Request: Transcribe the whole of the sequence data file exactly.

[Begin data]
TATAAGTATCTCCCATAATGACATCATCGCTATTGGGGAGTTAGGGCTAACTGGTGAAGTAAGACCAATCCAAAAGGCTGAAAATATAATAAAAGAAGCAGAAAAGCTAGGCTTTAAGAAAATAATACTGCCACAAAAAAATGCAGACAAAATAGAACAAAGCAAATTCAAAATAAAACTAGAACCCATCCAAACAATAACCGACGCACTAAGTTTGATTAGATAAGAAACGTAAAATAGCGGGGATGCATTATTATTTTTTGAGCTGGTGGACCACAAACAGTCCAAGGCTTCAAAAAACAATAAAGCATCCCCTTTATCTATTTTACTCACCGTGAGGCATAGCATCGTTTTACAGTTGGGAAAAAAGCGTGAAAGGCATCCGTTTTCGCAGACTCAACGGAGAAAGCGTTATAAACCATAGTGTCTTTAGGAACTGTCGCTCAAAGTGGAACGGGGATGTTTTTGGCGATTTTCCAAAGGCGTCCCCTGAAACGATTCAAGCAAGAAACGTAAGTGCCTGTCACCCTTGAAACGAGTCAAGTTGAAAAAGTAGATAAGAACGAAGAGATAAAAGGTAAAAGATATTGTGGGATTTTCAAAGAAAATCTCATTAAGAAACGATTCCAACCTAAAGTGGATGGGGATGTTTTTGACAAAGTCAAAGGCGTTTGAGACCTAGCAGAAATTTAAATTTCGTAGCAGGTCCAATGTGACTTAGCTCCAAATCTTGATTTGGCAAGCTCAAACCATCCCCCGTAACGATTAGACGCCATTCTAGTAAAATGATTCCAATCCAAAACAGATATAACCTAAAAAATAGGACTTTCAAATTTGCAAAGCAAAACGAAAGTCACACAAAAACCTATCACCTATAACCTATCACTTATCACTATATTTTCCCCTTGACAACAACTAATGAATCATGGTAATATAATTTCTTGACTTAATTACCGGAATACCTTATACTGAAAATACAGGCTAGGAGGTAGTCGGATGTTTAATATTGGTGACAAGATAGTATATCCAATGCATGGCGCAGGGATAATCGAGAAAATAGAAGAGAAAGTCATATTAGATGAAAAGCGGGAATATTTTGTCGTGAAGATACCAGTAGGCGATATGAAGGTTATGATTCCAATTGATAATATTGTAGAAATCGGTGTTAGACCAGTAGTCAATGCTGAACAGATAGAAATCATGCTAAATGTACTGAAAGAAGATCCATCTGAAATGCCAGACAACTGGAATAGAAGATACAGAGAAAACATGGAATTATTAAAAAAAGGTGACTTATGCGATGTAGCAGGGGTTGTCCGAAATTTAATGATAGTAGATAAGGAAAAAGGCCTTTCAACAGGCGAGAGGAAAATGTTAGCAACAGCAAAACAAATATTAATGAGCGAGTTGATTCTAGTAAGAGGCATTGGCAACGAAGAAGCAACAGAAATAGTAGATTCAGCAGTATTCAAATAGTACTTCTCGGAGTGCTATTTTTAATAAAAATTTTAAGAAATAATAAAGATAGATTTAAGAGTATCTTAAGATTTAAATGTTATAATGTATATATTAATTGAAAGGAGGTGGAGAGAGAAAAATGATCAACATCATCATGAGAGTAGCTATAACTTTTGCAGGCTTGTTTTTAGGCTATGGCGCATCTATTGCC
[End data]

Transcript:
TATAAGTATCTCCCATAATGACATCATCGCTATTGGGGAGTTAGGGCTAACTGGTGAAGTAAGACCAATCCAAAAGGCTGAAAATATAATAAAAGAAGCAGAAAAGCTAGGCTTTAAGAAAATAATACTGCCACAAAAAAATGCAGACAAAATAGAACAAAGCAAATTCAAAATAAAACTAGAACCCATCCAAACAATAACCGACGCACTAAGTTTGATTAGATAAGAAACGTAAAATAGCGGGGATGCATTATTATTTTTTGAGCTGGTGGACCACAAACAGTCCAAGGCTTCAAAAAACAATAAAGCATCCCCTTTATCTATTTTACTCACCGTGAGGCATAGCATCGTTTTACAGTTGGGAAAAAAGCGTGAAAGGCATCCGTTTTCGCAGACTCAACGGAGAAAGCGTTATAAACCATAGTGTCTTTAGGAACTGTCGCTCAAAGTGGAACGGGGATGTTTTTGGCGATTTTCCAAAGGCGTCCCCTGAAACGATTCAAGCAAGAAACGTAAGTGCCTGTCACCCTTGAAACGAGTCAAGTTGAAAAAGTAGATAAGAACGAAGAGATAAAAGGTAAAAGATATTGTGGGATTTTCAAAGAAAATCTCATTAAGAAACGATTCCAACCTAAAGTGGATGGGGATGTTTTTGACAAAGTCAAAGGCGTTTGAGACCTAGCAGAAATTTAAATTTCGTAGCAGGTCCAATGTGACTTAGCTCCAAATCTTGATTTGGCAAGCTCAAACCATCCCCCGTAACGATTAGACGCCATTCTAGTAAAATGATTCCAATCCAAAACAGATATAACCTAAAAAATAGGACTTTCAAATTTGCAAAGCAAAACGAAAGTCACACAAAAACCTATCACCTATAACCTATCACTTATCACTATATTTTCCCCTTGACAACAACTAATGAATCATGGTAATATAATTTCTTGACTTAATTACCGGAATACCTTATACTGAAAATACAGGCTAGGAGGTAGTCGGATGTTTAATATTGGTGACAAGATAGTATATCCAATGCATGGCGCAGGGATAATCGAGAAAATAGAAGAGAAAGTCATATTAGATGAAAAGCGGGAATATTTTGTCGTGAAGATACCAGTAGGCGATATGAAGGTTATGATTCCAATTGATAATATTGTAGAAATCGGTGTTAGACCAGTAGTCAATGCTGAACAGATAGAAATCATGCTAAATGTACTGAAAGAAGATCCATCTGAAATGCCAGACAACTGGAATAGAAGATACAGAGAAAACATGGAATTATTAAAAAAAGGTGACTTATGCGATGTAGCAGGGGTTGTCCGAAATTTAATGATAGTAGATAAGGAAAAAGGCCTTTCAACAGGCGAGAGGAAAATGTTAGCAACAGCAAAACAAATATTAATGAGCGAGTTGATTCTAGTAAGAGGCATTGGCAACGAAGAAGCAACAGAAATAGTAGATTCAGCAGTATTCAAATAGTACTTCTCGGAGTGCTATTTTTAATAAAAATTTTAAGAAATAATAAAGATAGATTTAAGAGTATCTTAAGATTTAAATGTTATAATGTATATATTAATTGAAAGGAGGTGGAGAGAGAAAAATGATCAACATCATCATGAGAGTAGCTATAACTTTTGCAGGCTTGTTTTTAGGCTATGGCGCATCTATTGCC